Image Source: Wikimedia

A chicken egg with the shell removed is often used as a model to show how osmosis works – the experiment we did at Federation University, Ballarat, showed how the eggs gain or lose mass depending on the concentration of the solution that they are placed in. It is important to know that the membrane of the egg is not a true biological membrane or plasma membrane. In fact, a chicken egg is a very specialized cell and the membrane is actually composed of keratin fibres – the same protein that makes up human hair, finger nails and rhino horns. Thanks to Andrew Douch for finding this article about chicken egg membranes, with scanning electron micrograph images.
Notice in the image above, the egg in 5% saline solution sinks (indicating that the egg contents are more dense than the solution) and the egg in the 10% saline solution floats (indicating that the egg contents are less dense than the solution). This image should give you a clue as to which egg gains water and which egg loses water by osmosis.

In the egg osmosis experiment we used a chicken egg as a model of an animal cell to demonstrate the movement of water across a semi-permeable membrane. We have learned about the different components of the plasma membrane, including the phospholipid bilayer, integral and peripheral proteins, glycoproteins and glycolipids. We know that it is sometimes referred to as a “fluid mosaic” referring to it’s flexible structure of different parts.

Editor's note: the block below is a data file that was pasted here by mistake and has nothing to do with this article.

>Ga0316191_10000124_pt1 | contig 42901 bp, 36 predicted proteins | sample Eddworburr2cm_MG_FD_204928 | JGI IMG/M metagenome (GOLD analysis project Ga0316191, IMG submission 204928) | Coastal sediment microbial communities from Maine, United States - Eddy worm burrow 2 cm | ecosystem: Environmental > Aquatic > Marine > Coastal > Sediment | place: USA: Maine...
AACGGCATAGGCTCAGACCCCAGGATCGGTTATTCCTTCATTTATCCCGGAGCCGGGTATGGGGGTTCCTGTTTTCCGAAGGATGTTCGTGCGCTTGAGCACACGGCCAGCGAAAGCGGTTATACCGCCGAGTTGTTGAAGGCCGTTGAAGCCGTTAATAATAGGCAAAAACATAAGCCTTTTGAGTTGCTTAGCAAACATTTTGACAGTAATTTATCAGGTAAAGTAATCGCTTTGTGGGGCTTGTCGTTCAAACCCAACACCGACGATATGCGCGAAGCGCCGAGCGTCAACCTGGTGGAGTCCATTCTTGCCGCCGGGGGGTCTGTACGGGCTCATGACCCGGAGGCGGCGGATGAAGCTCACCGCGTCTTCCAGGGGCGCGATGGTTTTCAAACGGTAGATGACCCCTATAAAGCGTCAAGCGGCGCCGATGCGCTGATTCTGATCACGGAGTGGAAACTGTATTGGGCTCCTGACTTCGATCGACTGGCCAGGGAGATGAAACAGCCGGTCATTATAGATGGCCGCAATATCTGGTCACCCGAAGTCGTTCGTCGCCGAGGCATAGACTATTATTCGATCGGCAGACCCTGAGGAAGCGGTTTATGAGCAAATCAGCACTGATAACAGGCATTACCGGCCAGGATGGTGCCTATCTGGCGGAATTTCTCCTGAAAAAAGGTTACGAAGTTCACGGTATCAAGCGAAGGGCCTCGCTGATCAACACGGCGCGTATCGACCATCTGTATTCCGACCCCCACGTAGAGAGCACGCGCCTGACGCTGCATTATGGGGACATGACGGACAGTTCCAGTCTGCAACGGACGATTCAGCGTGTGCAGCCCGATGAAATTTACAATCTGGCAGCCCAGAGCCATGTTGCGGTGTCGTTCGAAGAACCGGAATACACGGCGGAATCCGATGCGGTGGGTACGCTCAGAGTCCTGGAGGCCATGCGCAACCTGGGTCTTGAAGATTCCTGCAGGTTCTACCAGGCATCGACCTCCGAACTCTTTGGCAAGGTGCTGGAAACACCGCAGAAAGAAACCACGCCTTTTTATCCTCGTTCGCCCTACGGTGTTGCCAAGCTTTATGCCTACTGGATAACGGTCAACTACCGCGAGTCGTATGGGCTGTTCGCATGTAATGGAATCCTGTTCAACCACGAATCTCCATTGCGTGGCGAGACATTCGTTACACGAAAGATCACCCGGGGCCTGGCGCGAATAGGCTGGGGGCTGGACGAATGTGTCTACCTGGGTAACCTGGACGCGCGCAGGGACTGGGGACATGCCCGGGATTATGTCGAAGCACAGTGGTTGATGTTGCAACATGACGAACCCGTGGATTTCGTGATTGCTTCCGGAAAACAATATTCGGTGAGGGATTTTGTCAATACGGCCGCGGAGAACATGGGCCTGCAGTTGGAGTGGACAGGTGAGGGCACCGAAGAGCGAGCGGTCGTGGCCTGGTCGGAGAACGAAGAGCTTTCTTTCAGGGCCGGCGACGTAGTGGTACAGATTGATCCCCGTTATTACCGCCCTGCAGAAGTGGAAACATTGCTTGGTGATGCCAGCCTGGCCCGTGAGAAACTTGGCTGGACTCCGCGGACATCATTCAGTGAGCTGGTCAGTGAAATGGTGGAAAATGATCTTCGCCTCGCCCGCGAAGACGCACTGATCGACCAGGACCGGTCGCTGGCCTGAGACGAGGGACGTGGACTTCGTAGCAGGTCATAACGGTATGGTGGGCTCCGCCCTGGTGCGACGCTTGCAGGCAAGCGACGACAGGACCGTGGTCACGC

Today we are going to test the effect of temperature and solvents on the cell membrane, using cores of raw beetroot. Beetroot is brightly coloured due to the presence of betalain and this coloured pigment can assist us to determine the effect of different temperatures and concentrations of solvents on the cell membrane. When the cell membrane is damaged, the pigment leaks out, so the more damage that occurs, the darker the colour of the medium into which the pigment leaks.
Your task is to design and complete an experiment with an aim, hypothesis, list of materials and equipment, method, results, discussion and conclusion. Your variable can be temperature OR concentration of a solvent (ethanol, for example) or detergent.
Cell Membrane Resources:

Digital resources:

Possible Tasks:
  1. Create a “Thinglink” interactive image, labelling the different parts of a eukaryotic cell.
  2. Create a database of terms and definitions on Quizlet.
  3. Decorate a cake to show the different organelles of a plant or animal cell. Label with toothpick flags.
  4. Create a video describing the different forms of active transport using “common craft” style or 3D animation.
  5. Create a labelled model of the “phospholipid bilayer with integral and peripheral proteins”.